Why the Horse Race is Unequivocally Unnatural

Horse racing is a sport, and as such, it has its own rules, traditions, and history. But it’s also an industry—a for-profit business that treats horses like disposable commodities. If you’re an owner, you can run your horse into the ground with near impunity.

That’s one reason why the horse race is unequivocally unnatural. In the wild, horses live and die by the rules of self-preservation. They understand that if they get hurt, it’s best for their health to stop running and to rest so they can heal. On a racetrack, however, humans perched on their backs compel them to keep going at breakneck speed by means of the whip—an instrument that can injure and even kill them.

But even if we could make it better for the animals, horse racing would have to decide that they matter enough to take complicated, expensive and untraditional steps to protect them. That would involve a profound ideological reckoning at the macro business and industry level as well as within the minds of horsemen. It would mean everything from putting a cap on the number of times that a horse can be run, to establishing an aftercare regime and incorporating a more natural and equine friendly lifestyle for racehorses.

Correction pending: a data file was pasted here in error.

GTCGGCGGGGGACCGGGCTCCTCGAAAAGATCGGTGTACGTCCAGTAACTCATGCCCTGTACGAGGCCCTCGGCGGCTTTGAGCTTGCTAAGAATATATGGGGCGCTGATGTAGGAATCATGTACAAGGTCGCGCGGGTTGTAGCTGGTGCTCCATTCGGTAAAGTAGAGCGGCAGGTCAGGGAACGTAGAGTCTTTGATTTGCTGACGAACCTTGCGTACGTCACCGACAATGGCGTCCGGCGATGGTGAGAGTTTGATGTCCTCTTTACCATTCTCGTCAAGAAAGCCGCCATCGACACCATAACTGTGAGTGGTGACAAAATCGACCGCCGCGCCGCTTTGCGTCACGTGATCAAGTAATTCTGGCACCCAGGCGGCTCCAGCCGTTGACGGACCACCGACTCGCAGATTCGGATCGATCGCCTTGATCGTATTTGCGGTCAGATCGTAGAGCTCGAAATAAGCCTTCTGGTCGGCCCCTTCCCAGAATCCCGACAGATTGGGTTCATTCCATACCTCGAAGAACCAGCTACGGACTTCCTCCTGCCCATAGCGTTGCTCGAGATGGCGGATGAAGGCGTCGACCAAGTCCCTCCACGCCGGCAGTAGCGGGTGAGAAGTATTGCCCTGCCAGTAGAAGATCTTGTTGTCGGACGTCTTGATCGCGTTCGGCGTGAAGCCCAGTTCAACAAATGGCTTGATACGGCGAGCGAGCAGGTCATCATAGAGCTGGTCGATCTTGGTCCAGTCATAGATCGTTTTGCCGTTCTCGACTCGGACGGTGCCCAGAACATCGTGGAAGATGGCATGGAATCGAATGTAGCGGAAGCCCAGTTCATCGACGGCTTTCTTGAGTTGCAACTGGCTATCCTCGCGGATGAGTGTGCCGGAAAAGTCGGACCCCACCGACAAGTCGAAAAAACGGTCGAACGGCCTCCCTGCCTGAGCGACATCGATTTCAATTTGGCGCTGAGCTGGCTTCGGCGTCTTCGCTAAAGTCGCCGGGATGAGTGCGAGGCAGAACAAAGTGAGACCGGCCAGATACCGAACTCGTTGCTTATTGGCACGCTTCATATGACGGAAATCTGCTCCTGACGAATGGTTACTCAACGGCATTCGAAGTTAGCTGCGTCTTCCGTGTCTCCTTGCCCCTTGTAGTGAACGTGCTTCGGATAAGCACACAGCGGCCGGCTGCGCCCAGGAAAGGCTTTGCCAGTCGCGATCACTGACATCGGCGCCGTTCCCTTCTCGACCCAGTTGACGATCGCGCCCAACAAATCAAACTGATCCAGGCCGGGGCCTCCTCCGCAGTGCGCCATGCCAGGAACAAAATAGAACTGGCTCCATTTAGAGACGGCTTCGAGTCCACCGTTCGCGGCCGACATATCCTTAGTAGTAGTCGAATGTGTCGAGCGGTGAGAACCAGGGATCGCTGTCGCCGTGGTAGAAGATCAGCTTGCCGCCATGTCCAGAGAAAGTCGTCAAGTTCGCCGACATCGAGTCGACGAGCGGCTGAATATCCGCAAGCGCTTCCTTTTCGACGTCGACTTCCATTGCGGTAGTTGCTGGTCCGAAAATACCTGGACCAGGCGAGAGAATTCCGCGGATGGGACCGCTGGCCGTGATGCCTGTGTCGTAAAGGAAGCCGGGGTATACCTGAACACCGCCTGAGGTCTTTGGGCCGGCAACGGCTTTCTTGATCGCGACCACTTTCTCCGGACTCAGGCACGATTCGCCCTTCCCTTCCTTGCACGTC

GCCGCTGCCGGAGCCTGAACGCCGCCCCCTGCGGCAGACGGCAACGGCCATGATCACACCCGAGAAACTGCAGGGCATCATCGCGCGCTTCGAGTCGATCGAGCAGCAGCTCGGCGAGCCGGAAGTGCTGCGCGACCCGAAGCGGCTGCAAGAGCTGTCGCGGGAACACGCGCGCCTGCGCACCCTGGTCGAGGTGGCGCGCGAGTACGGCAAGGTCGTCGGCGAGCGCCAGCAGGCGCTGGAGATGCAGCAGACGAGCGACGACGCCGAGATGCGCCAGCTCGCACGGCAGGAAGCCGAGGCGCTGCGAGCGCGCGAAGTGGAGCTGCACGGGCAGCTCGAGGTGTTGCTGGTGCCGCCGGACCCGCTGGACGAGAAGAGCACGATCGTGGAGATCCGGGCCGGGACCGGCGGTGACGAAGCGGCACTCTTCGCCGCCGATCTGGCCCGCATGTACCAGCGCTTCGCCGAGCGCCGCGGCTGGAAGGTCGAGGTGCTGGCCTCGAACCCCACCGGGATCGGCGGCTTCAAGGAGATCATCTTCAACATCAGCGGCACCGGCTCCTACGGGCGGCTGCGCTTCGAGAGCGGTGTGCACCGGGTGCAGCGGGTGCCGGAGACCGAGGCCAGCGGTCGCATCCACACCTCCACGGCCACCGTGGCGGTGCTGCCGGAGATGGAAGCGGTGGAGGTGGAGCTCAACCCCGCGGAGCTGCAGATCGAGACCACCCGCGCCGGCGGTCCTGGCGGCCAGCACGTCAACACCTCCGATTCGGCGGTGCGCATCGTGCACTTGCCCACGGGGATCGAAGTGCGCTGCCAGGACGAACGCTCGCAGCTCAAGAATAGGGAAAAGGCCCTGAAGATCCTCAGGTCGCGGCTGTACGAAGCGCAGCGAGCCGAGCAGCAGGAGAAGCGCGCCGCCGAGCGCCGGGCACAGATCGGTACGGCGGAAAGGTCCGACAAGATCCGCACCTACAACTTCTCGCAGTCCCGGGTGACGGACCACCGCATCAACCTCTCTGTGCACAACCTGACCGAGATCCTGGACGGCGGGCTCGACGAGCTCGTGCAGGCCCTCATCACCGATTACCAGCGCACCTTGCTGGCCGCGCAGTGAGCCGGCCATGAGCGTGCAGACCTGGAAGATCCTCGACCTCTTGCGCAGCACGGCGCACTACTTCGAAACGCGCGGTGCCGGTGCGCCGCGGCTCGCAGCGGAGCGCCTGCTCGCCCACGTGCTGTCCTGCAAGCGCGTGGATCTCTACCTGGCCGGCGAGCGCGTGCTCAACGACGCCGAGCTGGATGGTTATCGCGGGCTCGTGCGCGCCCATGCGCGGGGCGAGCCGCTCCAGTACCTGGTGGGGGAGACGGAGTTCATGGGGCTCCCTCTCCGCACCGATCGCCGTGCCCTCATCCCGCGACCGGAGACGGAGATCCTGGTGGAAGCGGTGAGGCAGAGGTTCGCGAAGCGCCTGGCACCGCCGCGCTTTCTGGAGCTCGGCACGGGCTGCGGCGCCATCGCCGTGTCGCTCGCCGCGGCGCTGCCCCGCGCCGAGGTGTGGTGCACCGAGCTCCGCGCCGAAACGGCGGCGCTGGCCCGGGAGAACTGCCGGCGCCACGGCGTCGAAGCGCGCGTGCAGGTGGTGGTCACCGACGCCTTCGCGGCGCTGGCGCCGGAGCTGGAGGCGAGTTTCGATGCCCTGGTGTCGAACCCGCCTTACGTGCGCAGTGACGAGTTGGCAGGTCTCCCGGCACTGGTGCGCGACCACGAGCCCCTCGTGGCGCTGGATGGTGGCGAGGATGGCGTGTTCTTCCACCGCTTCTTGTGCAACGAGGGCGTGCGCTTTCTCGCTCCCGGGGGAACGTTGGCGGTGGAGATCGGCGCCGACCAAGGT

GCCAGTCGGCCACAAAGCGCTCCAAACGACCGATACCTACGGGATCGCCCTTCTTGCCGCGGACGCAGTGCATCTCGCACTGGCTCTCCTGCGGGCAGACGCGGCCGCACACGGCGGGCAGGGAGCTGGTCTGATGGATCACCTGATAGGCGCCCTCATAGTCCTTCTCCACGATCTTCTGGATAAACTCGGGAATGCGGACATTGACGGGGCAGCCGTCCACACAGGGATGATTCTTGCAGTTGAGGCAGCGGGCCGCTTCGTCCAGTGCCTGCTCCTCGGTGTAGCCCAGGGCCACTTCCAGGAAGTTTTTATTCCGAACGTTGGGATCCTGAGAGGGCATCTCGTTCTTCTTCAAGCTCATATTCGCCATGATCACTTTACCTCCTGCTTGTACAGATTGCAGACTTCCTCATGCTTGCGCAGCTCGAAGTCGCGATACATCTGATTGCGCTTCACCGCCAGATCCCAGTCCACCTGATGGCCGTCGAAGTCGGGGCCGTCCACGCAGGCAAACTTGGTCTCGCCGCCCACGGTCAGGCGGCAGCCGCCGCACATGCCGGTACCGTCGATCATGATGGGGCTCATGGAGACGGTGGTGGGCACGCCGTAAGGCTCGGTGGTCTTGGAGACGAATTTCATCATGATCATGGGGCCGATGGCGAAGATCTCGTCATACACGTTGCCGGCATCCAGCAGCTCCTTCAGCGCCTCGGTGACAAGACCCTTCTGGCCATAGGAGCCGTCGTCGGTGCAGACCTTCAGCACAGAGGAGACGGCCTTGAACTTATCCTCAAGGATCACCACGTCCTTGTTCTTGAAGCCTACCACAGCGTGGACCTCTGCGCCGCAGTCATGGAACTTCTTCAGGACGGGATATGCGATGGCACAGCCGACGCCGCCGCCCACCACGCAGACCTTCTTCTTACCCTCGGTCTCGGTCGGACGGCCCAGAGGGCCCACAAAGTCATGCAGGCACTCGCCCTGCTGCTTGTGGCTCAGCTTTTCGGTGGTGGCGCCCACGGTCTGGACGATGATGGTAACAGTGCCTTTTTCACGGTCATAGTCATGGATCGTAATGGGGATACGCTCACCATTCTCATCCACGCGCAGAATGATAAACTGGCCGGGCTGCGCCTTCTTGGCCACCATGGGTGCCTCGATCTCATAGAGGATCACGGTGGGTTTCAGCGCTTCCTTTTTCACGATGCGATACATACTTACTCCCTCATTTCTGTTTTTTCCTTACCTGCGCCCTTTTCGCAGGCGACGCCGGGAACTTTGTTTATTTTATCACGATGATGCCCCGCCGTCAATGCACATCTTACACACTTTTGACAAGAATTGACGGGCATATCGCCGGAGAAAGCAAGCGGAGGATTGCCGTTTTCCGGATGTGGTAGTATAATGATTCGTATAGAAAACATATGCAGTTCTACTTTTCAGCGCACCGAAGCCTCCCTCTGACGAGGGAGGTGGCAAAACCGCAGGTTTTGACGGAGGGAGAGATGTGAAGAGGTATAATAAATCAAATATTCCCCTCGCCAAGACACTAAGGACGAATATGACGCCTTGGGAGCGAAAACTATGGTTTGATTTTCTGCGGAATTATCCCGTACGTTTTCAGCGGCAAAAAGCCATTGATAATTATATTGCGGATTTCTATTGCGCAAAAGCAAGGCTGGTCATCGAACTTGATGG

For instance, the original King’s Plate races were standardized races for six-year-olds who competed with each other in 4-mile heats. In order to qualify, a racehorse had to win two of these heats. Then, in 1751, five-year-olds were admitted to the races and the heats were shortened to 2.5 miles.

Benter’s model monitored just 20 inputs, a fraction of the infinite factors that influence horse race outcomes. But he’d spent years tinkering with the software, and he was convinced that temperature was an important factor in how a horse ran. So, he took a train to southwest England, where British meteorologists kept records of Hong Kong weather data. He copied years of figures into a notebook and then brought the information back to his computers in Hong Kong.

At the starting gate, Mongolian Groom balked. Then, as the eleven horses set off down the dirt track, War of Will, that year’s Preakness winner, forged ahead. He held the lead around the clubhouse turn, with Mongolian Groom and McKinzie, a small-framed bay, closing fast. When they reached the stretch, though, the field was strung out.